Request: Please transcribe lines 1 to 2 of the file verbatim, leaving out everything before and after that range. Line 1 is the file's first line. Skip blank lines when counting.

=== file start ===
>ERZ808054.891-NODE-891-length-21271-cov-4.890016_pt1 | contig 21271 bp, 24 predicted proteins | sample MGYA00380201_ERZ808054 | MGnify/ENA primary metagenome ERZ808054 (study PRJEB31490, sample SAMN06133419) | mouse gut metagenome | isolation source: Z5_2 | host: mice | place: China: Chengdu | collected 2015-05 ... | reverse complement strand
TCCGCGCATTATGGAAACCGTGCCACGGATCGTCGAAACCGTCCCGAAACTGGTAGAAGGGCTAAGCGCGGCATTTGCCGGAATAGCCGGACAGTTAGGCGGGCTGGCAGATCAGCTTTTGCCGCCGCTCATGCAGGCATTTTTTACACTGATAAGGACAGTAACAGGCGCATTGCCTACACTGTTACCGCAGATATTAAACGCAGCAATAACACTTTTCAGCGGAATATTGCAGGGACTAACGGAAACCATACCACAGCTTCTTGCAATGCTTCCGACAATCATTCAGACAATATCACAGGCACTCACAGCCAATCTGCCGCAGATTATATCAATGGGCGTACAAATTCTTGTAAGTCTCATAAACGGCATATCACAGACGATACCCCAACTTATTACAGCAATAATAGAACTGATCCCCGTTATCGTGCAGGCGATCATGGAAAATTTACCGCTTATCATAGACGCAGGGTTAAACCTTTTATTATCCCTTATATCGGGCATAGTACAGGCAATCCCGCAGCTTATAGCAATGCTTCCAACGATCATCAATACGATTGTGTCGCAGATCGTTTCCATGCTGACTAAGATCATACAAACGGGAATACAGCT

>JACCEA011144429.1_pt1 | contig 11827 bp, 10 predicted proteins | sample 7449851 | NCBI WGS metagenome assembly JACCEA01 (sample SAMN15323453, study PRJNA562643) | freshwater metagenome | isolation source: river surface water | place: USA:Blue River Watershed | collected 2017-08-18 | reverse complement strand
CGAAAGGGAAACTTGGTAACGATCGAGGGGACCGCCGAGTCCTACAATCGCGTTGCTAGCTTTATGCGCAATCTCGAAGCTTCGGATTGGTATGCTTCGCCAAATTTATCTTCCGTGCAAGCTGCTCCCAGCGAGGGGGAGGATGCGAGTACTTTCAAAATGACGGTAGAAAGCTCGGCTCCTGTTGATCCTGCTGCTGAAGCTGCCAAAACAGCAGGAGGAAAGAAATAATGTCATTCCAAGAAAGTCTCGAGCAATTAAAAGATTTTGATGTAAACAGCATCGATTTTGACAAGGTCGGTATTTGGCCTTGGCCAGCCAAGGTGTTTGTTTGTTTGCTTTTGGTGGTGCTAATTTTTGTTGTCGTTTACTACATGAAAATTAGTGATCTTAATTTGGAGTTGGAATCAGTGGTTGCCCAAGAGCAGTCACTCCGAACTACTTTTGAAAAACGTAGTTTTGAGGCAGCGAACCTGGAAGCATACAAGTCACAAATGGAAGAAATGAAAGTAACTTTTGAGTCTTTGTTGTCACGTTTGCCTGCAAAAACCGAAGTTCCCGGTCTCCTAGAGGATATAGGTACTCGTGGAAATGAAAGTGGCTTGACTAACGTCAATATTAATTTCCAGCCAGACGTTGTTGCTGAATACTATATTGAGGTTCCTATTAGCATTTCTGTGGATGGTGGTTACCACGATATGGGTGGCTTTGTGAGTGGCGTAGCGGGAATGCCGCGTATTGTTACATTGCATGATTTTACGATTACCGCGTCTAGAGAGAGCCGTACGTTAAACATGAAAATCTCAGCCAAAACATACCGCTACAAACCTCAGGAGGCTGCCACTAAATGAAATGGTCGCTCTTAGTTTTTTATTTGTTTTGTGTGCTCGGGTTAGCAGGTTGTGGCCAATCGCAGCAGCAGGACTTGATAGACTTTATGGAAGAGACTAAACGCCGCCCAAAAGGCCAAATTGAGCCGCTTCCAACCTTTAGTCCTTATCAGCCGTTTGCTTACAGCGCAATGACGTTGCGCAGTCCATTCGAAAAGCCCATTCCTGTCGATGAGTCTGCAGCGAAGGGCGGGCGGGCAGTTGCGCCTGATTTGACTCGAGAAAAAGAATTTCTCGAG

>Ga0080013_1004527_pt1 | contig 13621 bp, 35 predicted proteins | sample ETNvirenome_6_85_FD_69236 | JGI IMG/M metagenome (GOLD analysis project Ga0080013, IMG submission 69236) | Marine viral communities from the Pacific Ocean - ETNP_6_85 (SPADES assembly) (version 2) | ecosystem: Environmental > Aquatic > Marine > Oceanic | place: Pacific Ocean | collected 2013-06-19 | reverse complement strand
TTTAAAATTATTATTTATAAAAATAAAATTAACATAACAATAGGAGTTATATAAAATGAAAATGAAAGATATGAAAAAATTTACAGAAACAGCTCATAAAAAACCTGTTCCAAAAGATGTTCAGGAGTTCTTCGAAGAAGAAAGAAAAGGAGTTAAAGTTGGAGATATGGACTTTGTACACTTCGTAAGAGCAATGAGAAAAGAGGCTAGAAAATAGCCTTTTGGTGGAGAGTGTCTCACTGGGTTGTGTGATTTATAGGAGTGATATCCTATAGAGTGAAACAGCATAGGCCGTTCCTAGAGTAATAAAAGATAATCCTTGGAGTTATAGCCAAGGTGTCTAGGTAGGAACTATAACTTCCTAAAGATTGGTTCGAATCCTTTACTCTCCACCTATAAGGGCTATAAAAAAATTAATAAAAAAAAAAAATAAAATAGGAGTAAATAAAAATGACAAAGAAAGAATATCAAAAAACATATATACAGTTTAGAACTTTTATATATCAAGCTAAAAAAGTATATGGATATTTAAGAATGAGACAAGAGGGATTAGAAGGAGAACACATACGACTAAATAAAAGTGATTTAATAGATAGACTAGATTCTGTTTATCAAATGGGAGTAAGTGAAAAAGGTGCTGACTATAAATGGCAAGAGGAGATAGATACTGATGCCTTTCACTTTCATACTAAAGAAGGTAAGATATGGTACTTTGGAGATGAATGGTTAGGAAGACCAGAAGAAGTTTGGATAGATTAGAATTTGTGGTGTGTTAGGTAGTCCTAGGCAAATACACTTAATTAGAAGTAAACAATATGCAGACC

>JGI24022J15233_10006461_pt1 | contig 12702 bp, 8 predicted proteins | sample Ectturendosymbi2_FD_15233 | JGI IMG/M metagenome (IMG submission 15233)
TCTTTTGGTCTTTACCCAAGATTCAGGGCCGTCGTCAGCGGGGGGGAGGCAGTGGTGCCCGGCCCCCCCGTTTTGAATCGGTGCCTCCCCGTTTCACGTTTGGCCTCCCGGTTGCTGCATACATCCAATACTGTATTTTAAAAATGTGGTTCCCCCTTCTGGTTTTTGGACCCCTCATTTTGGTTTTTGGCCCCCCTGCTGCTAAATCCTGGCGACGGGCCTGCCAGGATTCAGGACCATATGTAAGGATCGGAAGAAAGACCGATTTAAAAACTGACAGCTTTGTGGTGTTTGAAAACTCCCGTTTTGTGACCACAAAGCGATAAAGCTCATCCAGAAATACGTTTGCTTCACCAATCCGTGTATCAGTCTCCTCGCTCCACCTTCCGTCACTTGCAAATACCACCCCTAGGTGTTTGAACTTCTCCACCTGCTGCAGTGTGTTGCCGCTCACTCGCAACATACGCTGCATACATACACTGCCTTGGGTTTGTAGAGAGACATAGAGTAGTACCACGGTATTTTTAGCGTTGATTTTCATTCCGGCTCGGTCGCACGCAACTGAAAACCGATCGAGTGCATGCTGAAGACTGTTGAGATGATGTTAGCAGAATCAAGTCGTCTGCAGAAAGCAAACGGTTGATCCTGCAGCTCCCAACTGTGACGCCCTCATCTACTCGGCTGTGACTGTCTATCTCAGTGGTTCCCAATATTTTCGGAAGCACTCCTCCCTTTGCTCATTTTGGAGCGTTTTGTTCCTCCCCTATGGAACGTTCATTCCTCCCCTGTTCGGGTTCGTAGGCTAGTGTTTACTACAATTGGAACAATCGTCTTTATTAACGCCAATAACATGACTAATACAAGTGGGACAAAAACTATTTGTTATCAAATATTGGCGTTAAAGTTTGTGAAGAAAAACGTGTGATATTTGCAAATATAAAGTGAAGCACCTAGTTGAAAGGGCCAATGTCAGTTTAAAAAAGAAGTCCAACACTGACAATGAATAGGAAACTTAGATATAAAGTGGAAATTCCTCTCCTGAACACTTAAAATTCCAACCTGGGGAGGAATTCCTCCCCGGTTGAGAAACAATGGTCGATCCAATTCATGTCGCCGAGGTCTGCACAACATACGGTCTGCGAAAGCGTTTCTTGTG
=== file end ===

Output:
>ERZ808054.891-NODE-891-length-21271-cov-4.890016_pt1 | contig 21271 bp, 24 predicted proteins | sample MGYA00380201_ERZ808054 | MGnify/ENA primary metagenome ERZ808054 (study PRJEB31490, sample SAMN06133419) | mouse gut metagenome | isolation source: Z5_2 | host: mice | place: China: Chengdu | collected 2015-05 ... | reverse complement strand
TCCGCGCATTATGGAAACCGTGCCACGGATCGTCGAAACCGTCCCGAAACTGGTAGAAGGGCTAAGCGCGGCATTTGCCGGAATAGCCGGACAGTTAGGCGGGCTGGCAGATCAGCTTTTGCCGCCGCTCATGCAGGCATTTTTTACACTGATAAGGACAGTAACAGGCGCATTGCCTACACTGTTACCGCAGATATTAAACGCAGCAATAACACTTTTCAGCGGAATATTGCAGGGACTAACGGAAACCATACCACAGCTTCTTGCAATGCTTCCGACAATCATTCAGACAATATCACAGGCACTCACAGCCAATCTGCCGCAGATTATATCAATGGGCGTACAAATTCTTGTAAGTCTCATAAACGGCATATCACAGACGATACCCCAACTTATTACAGCAATAATAGAACTGATCCCCGTTATCGTGCAGGCGATCATGGAAAATTTACCGCTTATCATAGACGCAGGGTTAAACCTTTTATTATCCCTTATATCGGGCATAGTACAGGCAATCCCGCAGCTTATAGCAATGCTTCCAACGATCATCAATACGATTGTGTCGCAGATCGTTTCCATGCTGACTAAGATCATACAAACGGGAATACAGCT